Friday, June 9, 2006

Assessment notices and your taxes?what to expect

Guest opinion by Valdi Pace

By VALDI PACE, Blaine County Assessor

The 2006 assessment notices are in the mail. Idaho state law, Title 63, says, in part, the assessor is to assess properties at "current market value." There are occasions that the assessment of your property can and will change yearly. This depends not only on physical changes to the property but also due to changes in the marketplace.

Physical inspection of property in the county is done on a five-year cycle. If your property is not in the current physical inspection cycle, we typically make changes to the values by "trending or indexing." The trends are a result of our analysis of the sales data that we receive throughout the year. All sales used in the assessment process must have been a closed transaction prior to Jan. 1 of the current year.

Unfortunately, due to Idaho being a non-disclosure state, the sales information we receive is limited compared to the amount of actual activity that occurs in the marketplace. We have received fewer returns over the past few years from the sales verification letters we send to buyers. The 2005 sales information we received and used to value property for the 2006 assessment drive was the lowest percentage (just over 13 percent) ever received in the history of collecting sales data.

This decline in information gives us very limited information to assess your property. We can only work with the information provided to us. This lack of information can create inequities in the assessment process. It is up to you, the property owner, to be sure that you and your neighbors are treated equitably and paying your fair share of the property taxes.

You, the property owner, should encourage your friends and neighbors to share their sales information with us. I have always taken the position that the more information we have, the better job we can do in our assessed values, thereby creating fairness and equity throughout. What that means for you, the property owner, is that your values were set based on this limited information. In fact, one sale may have set your value.

I have made attempts in my two terms as your assessor to get better information. However, new buyers consistently tell me they are told not to disclose to the assessor what they paid for their property, thereby making our job of fairness and equity a very difficult task to achieve. We have not seen a decline in sales prices according to the information we received in the past year. I am being told that the market is soft this year in 2006. There is a considerable amount of inventory on the market, and the seller's motivation to sell may be changing. If our studies prove that sales prices are going down in 2006, there will be a reflection of this downward trend in the marketplace (if it truly exists) on your 2007 assessed values.

The Idaho Legislature passed into law an increase in the homeowner's exemption to $75,000. A portion of this exemption will now be applied to your land value as well as to your home value. This should help our primary resident homeowners with their 2006 taxes. The Circuit Breaker income level was increased as well. However, the deadline for those applications for the 2006 tax year has passed. We did see an increase in applications for this property tax reduction program.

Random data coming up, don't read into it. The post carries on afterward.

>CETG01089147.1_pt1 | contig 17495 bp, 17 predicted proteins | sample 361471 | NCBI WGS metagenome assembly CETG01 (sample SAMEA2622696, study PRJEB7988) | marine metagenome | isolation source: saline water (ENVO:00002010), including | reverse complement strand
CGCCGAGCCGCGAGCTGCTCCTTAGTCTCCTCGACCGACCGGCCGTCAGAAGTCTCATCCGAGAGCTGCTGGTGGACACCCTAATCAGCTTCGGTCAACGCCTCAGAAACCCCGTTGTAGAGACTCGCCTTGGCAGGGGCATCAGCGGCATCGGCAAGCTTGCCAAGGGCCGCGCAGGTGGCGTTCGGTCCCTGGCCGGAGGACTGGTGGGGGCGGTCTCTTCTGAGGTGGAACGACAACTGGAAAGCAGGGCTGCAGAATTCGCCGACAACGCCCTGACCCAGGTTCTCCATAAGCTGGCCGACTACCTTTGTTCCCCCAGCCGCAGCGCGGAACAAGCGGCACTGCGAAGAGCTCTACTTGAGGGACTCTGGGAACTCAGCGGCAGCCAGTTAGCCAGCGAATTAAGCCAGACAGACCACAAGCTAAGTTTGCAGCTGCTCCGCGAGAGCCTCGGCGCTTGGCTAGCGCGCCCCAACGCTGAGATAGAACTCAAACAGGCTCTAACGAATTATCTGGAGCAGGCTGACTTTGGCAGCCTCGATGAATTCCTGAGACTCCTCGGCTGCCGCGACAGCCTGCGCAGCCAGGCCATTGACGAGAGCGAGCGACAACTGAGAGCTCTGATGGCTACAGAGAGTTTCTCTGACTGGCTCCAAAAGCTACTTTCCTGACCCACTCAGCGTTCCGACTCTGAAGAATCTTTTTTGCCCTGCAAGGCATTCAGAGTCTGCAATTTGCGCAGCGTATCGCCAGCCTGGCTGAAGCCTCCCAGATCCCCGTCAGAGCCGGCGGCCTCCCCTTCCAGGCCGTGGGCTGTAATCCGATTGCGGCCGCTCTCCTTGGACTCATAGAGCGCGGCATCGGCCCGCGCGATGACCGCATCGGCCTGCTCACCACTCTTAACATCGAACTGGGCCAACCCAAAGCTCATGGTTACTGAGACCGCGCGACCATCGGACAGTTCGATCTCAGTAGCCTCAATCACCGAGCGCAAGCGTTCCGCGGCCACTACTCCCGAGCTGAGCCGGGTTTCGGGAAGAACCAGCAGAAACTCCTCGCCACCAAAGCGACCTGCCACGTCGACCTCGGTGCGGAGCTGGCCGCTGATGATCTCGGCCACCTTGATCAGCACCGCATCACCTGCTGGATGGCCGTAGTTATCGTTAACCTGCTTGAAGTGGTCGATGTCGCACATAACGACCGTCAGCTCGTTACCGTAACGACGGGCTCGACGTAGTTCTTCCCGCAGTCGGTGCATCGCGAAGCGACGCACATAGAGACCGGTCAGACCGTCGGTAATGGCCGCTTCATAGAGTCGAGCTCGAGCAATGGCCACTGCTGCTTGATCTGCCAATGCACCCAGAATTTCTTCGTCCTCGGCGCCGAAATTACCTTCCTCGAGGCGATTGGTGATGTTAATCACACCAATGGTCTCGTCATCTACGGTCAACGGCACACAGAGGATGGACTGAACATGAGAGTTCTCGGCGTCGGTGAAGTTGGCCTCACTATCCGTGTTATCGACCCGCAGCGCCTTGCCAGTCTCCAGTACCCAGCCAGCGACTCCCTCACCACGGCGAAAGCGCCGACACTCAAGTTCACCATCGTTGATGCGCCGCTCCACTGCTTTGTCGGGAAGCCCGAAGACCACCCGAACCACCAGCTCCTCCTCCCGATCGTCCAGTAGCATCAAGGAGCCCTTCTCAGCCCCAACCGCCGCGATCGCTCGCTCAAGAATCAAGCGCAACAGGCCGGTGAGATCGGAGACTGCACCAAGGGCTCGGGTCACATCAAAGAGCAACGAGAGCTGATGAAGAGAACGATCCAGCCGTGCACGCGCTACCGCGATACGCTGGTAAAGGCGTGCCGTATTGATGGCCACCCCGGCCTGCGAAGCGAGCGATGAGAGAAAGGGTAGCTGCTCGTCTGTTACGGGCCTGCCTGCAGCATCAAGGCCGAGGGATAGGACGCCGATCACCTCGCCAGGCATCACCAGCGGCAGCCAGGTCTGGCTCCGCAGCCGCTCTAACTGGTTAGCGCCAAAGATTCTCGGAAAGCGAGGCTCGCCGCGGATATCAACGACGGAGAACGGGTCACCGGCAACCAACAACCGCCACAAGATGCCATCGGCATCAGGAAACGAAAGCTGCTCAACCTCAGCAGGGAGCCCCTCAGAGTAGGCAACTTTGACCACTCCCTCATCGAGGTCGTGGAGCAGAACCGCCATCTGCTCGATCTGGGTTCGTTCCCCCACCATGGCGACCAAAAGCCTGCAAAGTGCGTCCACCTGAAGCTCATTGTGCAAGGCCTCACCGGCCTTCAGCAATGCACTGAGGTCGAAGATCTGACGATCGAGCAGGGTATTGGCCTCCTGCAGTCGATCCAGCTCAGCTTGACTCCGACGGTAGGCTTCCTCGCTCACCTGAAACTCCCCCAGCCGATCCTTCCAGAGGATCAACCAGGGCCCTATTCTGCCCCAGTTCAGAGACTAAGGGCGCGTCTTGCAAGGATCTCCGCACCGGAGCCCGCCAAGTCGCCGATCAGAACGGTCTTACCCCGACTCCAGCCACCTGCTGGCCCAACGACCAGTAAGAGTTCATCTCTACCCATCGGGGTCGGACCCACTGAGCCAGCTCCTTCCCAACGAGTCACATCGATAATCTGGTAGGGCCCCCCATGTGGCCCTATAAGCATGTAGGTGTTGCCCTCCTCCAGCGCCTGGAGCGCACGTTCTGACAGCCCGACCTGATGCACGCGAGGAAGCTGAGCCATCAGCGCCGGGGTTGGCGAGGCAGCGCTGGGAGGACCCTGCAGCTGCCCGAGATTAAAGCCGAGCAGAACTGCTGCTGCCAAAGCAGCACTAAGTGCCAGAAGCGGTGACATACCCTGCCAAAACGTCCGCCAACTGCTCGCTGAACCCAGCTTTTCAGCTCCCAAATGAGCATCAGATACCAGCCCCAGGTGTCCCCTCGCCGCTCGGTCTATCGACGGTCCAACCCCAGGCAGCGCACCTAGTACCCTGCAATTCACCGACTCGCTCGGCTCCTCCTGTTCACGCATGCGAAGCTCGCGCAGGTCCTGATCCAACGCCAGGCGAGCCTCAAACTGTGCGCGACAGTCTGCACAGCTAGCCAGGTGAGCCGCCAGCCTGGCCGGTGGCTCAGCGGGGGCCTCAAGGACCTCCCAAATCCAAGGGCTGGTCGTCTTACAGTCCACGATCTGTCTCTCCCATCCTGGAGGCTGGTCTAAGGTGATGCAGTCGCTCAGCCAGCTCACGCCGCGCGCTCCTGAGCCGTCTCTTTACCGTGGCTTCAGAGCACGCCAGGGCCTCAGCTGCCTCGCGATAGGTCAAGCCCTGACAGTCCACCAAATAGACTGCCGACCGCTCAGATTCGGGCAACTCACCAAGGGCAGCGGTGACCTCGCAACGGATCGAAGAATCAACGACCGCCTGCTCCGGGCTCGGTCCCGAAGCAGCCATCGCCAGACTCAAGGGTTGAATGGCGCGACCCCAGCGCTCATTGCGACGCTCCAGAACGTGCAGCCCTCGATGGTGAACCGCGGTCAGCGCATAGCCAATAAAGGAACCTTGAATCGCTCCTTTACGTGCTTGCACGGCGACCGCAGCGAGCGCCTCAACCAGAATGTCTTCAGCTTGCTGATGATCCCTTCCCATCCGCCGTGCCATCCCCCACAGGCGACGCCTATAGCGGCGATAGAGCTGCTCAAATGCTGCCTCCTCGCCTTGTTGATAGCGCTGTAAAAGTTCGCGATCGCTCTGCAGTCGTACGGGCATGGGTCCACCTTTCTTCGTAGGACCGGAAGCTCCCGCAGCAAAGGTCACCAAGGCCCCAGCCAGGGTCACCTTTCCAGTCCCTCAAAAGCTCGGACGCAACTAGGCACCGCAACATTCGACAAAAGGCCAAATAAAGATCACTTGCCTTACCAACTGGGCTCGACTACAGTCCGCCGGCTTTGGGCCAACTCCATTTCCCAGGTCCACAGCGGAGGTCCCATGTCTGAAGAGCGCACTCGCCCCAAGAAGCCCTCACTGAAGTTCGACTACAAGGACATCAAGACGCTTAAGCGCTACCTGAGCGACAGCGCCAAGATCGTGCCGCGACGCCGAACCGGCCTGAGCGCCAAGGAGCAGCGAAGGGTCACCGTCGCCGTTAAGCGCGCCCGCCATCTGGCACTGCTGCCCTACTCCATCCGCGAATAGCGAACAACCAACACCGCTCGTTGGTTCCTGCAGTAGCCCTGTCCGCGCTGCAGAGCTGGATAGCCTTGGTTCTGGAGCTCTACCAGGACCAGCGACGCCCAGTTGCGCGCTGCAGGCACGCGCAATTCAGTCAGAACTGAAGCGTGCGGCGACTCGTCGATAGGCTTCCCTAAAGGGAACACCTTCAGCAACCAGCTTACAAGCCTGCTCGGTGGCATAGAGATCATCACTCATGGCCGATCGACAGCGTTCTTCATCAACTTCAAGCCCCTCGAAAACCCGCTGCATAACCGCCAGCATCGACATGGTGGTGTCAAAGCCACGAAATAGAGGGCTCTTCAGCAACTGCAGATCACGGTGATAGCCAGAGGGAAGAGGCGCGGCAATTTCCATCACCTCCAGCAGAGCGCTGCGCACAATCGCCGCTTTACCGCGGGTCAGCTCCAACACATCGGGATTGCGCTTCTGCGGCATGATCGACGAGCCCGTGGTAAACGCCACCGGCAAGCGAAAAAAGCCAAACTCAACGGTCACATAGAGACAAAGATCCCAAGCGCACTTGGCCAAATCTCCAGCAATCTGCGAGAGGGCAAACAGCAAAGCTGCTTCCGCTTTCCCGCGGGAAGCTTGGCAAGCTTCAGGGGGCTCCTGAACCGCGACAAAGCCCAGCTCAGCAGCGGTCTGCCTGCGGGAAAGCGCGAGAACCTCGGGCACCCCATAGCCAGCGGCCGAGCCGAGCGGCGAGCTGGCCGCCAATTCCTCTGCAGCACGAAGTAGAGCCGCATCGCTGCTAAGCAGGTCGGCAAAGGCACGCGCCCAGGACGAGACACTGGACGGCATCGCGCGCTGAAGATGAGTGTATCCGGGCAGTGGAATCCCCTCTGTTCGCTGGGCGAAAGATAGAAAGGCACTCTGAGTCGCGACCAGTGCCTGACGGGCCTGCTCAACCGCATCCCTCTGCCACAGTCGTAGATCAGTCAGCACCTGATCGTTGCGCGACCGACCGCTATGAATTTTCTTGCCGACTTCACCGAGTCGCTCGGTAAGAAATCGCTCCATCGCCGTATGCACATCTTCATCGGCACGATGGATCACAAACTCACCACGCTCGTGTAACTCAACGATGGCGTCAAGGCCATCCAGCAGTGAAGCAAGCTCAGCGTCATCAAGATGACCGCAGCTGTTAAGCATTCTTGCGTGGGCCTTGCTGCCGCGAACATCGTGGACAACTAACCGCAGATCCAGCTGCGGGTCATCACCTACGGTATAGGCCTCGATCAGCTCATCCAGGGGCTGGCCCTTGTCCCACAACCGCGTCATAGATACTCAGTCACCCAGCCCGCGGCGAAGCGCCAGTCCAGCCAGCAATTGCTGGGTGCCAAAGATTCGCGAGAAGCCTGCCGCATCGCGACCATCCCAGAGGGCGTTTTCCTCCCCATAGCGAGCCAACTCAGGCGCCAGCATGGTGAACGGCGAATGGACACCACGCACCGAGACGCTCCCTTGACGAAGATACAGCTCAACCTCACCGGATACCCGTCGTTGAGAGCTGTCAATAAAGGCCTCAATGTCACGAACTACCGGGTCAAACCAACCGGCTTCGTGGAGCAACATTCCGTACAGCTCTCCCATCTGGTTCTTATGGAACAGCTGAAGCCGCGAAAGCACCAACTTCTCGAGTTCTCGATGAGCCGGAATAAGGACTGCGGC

Your assessed value is as of Jan. 1, 2006. Any changes made to your property or the marketplace after this date will be reflected in the 2007 assessment. Please note that you will not see estimated taxes on your 2006 assessment notice. What you will see on your assessment notice are the taxing districts in your tax code area, the dates of their budget hearings, if applicable, and their telephone numbers. Your portion of the tax dollars needed to pay for these budgets (local government, school bonds, etc.) are determined by calculating the levy rate times your 2006 assessed value. The levy rates are not set until the budgets are finalized and approved. They are not typically available until late September. It is up to you, the taxpayer, to get involved and be a participant in those budget hearings to make sure your tax dollars are spent wisely.

So, please look at your assessment notice.

Now is the time to appeal your assessed value if you disagree with our value, not in November when the tax notices are sent to you. If you question the values stated, first ask yourself, "Could I sell my property for the assessed value?"

If you still have questions about the values (we can make mistakes), please call the assessor's office at (208) 788-5535 before the deadline to appeal your value. This deadline is at 5 p.m. on Monday, June 26. We will answer your questions to the best of our ability using the most recent sales information. If you have additional information, including a recent fee appraisal (within one year) we will consider this in our analysis, and discussions of your property value. It is up to you, the property owner, to provide us with the evidence that we are incorrect in our valuation.

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